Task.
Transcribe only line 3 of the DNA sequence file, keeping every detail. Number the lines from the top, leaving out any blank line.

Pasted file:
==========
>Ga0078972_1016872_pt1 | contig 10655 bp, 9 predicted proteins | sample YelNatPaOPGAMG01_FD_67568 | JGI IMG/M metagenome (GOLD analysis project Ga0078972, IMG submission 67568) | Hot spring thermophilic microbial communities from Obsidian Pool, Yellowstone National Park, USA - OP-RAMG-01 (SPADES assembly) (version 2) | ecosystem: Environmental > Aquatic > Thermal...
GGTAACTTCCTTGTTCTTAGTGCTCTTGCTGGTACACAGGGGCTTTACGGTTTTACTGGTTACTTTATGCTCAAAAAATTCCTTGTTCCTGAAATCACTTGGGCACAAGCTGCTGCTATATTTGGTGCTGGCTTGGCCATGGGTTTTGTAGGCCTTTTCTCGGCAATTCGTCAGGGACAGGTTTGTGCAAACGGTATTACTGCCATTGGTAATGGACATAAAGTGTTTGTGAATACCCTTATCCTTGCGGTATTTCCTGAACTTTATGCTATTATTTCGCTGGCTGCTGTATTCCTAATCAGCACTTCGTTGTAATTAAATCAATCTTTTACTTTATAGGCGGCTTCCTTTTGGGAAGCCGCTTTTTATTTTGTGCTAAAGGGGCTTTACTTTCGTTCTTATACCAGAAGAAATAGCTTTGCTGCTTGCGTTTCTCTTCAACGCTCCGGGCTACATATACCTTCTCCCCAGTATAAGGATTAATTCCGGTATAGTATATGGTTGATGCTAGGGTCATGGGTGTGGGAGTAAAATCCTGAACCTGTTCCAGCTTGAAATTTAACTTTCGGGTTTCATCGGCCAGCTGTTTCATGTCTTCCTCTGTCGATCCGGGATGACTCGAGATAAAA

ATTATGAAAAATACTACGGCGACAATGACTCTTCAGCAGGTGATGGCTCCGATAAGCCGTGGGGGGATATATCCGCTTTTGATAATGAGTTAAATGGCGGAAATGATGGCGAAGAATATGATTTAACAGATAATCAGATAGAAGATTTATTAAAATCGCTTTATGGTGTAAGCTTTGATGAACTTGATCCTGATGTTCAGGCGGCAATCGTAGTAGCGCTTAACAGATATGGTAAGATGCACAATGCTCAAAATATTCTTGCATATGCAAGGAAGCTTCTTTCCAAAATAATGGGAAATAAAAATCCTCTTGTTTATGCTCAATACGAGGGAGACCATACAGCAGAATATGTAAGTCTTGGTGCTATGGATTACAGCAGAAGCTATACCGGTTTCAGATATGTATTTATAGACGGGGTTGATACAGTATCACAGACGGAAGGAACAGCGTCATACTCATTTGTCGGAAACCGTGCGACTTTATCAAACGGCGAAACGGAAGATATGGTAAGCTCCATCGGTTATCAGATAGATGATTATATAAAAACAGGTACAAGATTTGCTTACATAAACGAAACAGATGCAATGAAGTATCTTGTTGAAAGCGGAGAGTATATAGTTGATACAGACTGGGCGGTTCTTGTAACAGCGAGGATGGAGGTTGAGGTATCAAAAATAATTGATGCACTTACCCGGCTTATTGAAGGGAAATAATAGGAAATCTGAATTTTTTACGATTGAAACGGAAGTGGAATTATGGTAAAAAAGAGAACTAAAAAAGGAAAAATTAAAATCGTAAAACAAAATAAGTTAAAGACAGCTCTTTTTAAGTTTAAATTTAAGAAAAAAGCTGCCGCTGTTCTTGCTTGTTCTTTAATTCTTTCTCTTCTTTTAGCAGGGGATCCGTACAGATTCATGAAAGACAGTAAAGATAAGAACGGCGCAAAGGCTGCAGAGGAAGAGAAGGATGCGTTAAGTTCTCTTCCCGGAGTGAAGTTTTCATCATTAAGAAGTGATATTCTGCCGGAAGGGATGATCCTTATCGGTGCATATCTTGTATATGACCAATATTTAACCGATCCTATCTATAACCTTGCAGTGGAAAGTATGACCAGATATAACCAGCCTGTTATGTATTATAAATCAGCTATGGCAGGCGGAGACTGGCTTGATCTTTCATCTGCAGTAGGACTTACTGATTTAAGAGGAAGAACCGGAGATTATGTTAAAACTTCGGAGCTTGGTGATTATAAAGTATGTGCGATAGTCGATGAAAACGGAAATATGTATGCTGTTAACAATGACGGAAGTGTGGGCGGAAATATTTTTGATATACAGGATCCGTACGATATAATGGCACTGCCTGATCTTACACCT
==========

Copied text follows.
ATTATGAAAAATACTACGGCGACAATGACTCTTCAGCAGGTGATGGCTCCGATAAGCCGTGGGGGGATATATCCGCTTTTGATAATGAGTTAAATGGCGGAAATGATGGCGAAGAATATGATTTAACAGATAATCAGATAGAAGATTTATTAAAATCGCTTTATGGTGTAAGCTTTGATGAACTTGATCCTGATGTTCAGGCGGCAATCGTAGTAGCGCTTAACAGATATGGTAAGATGCACAATGCTCAAAATATTCTTGCATATGCAAGGAAGCTTCTTTCCAAAATAATGGGAAATAAAAATCCTCTTGTTTATGCTCAATACGAGGGAGACCATACAGCAGAATATGTAAGTCTTGGTGCTATGGATTACAGCAGAAGCTATACCGGTTTCAGATATGTATTTATAGACGGGGTTGATACAGTATCACAGACGGAAGGAACAGCGTCATACTCATTTGTCGGAAACCGTGCGACTTTATCAAACGGCGAAACGGAAGATATGGTAAGCTCCATCGGTTATCAGATAGATGATTATATAAAAACAGGTACAAGATTTGCTTACATAAACGAAACAGATGCAATGAAGTATCTTGTTGAAAGCGGAGAGTATATAGTTGATACAGACTGGGCGGTTCTTGTAACAGCGAGGATGGAGGTTGAGGTATCAAAAATAATTGATGCACTTACCCGGCTTATTGAAGGGAAATAATAGGAAATCTGAATTTTTTACGATTGAAACGGAAGTGGAATTATGGTAAAAAAGAGAACTAAAAAAGGAAAAATTAAAATCGTAAAACAAAATAAGTTAAAGACAGCTCTTTTTAAGTTTAAATTTAAGAAAAAAGCTGCCGCTGTTCTTGCTTGTTCTTTAATTCTTTCTCTTCTTTTAGCAGGGGATCCGTACAGATTCATGAAAGACAGTAAAGATAAGAACGGCGCAAAGGCTGCAGAGGAAGAGAAGGATGCGTTAAGTTCTCTTCCCGGAGTGAAGTTTTCATCATTAAGAAGTGATATTCTGCCGGAAGGGATGATCCTTATCGGTGCATATCTTGTATATGACCAATATTTAACCGATCCTATCTATAACCTTGCAGTGGAAAGTATGACCAGATATAACCAGCCTGTTATGTATTATAAATCAGCTATGGCAGGCGGAGACTGGCTTGATCTTTCATCTGCAGTAGGACTTACTGATTTAAGAGGAAGAACCGGAGATTATGTTAAAACTTCGGAGCTTGGTGATTATAAAGTATGTGCGATAGTCGATGAAAACGGAAATATGTATGCTGTTAACAATGACGGAAGTGTGGGCGGAAATATTTTTGATATACAGGATCCGTACGATATAATGGCACTGCCTGATCTTACACCT